Running is resistance for Palestinians under Israeli occupation

Running is resistance for Palestinians under Israeli occupation
Ten years ago, the Right to Movement campaign organised the first Palestine marathon in Bethlehem to bring runners together. Today, it is a space of Palestinian unity and resistance, write Jalal Abukhater and George Zeidan.
6 min read
Participants run through Bethlehem in the occupied West Bank during the 6th International Palestine Marathon on 23 March 2018. [Getty]

Ten years ago, a group of Danish and Palestinian activists started a campaign to illustrate the reality of life under Israeli apartheid through long distance running; they called it Right to Movement (RTM).

The campaign started in Bethlehem as a grassroots initiative aiming to organise the first marathon in Palestine. The name came to us upon realising there were no 42 km contiguous routes in Area A of Bethlehem city – the area where the Palestinians would have some sort of sovereignty to organise this activity. Consequently, runners would have to repeat the same 10.5 km segment four times to complete a full distance marathon.

Movement restrictions remain one of the biggest obstacles imposed on Palestinians by the Israeli occupation. Palestinians deal with all sorts of checkpoints, walls, and road closures. Most of the checkpoints impose movement restrictions on Palestinians as they move internally throughout the West Bank.

Moving between Ramallah and Jerusalem – an 8 km trip – may take up to 1.5 hours each way, spent in chaotic queues, left at the whim of some 19-year-old Israeli soldier. Checkpoints have become an outrageous part of our daily lives and a major source of stress and uncertainty that haunts us daily.

"Movement restrictions remain one of the biggest obstacles imposed on Palestinians by the Israeli occupation"

As a result, our marathon route became a symbol of Palestinian restricted movement due to the infamous Israeli checkpoints, illegal settlements, as well as the towering Apartheid Wall encircling our cities. It is the same route we use in our everyday life and simply illustrates the reality of life here.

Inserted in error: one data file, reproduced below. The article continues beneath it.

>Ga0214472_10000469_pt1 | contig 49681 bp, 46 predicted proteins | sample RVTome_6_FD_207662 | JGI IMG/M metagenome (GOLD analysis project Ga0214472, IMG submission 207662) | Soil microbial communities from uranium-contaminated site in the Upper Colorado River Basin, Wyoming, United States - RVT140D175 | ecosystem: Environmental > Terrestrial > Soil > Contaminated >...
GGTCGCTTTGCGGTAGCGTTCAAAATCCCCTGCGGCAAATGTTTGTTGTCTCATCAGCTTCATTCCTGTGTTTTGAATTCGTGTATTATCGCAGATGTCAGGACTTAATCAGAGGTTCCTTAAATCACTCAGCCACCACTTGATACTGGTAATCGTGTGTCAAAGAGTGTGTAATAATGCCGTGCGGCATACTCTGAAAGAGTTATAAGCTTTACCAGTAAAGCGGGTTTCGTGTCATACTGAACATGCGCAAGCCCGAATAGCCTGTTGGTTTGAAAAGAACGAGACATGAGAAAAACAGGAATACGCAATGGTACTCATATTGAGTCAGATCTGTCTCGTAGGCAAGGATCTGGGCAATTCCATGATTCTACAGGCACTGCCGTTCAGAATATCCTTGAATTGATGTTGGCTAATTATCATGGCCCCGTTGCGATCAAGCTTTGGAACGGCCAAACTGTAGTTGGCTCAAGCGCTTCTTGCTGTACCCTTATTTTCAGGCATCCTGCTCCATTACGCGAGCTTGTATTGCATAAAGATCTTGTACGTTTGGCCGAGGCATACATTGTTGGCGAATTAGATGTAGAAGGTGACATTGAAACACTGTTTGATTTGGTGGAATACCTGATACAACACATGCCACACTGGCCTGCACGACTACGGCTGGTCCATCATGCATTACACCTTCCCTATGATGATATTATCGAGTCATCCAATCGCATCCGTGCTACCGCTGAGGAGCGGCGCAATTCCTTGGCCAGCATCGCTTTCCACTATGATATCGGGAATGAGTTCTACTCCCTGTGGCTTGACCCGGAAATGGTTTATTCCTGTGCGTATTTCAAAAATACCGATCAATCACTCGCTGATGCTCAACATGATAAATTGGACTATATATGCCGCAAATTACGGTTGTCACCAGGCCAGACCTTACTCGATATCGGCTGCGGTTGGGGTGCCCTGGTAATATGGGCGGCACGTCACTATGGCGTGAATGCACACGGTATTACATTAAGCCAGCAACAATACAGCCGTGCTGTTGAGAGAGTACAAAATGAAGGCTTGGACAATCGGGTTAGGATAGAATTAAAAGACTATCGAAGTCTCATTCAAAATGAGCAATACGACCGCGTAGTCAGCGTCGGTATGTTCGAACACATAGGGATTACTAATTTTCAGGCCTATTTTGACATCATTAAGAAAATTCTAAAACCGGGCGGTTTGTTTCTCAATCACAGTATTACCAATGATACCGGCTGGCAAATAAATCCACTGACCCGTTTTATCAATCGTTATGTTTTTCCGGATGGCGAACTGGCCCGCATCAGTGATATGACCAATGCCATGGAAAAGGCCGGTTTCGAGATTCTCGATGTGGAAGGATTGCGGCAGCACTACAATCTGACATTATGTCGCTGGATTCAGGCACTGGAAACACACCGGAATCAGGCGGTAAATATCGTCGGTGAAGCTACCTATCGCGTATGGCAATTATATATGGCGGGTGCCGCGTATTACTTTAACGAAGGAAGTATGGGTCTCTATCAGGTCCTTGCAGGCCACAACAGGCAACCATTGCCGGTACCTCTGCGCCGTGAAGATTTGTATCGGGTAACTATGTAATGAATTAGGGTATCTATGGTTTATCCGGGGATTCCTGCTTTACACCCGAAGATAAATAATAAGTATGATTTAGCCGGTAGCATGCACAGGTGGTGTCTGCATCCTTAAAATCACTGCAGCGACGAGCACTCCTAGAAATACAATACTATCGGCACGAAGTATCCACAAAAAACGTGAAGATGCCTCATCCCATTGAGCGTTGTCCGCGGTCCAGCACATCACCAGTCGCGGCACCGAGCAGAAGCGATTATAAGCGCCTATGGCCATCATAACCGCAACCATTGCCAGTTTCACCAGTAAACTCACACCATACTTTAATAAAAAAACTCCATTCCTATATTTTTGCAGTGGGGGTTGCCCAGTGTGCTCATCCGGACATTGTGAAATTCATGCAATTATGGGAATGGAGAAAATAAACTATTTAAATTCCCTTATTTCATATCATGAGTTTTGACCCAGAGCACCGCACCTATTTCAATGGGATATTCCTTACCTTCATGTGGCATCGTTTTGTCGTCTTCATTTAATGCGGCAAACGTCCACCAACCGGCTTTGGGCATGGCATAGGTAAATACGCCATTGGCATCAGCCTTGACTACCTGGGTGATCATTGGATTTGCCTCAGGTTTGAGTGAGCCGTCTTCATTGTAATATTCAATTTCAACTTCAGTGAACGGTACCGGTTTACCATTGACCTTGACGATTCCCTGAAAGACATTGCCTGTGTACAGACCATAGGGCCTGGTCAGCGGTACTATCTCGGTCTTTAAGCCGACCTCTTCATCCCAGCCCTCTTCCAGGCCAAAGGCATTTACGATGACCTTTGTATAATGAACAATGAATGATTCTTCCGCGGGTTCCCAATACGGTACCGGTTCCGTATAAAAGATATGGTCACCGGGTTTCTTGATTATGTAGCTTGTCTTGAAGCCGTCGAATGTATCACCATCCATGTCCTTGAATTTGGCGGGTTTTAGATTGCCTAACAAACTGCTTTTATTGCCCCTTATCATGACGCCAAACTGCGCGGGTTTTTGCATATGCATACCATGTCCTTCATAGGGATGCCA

As a by-product of the marathon, Right to Movement started several community groups of runners in different cities to prepare runners and motivate people to join the marathon. Importantly, the groups became a safe, empowering space for Palestinian women to do sports in the streets in equal numbers to men

Our groups thus offered a space where different identities met, often for the first time, and mixed in a natural way that wouldn’t have been possible if the Israeli regime had succeeded in fragmenting Palestinian society between the river and the sea.

Today, RTM has five active groups across different cities located in Haifa, Jaffa, Jerusalem, Ramallah, and Bethlehem. Over the past decade, these groups have evolved to become a source of social and political mobilisation within their communities.

One of the major challenges facing Palestinian runners across the West Bank is identifying safe and appropriate routes for long distance training. The marathon route in Bethlehem symbolises the same restricted movement all across the Occupied West Bank. Runners resort to identifying short segments with lots of repetition to train – not ideal for any long-distance runner, if you’re wondering.

Many of the West Bank cities, usually marked as Area A of the West Bank, are overpopulated and overcrowded with buildings and cars.

The largest chunks of the West Bank – those areas lying in the so-called Area B & C amounting to roughly 80% of the West Bank – are not safe for runners as Israeli settlers and occupation military continue to target Palestinians including runners, hikers, and climbers on a constant and well-documented basis.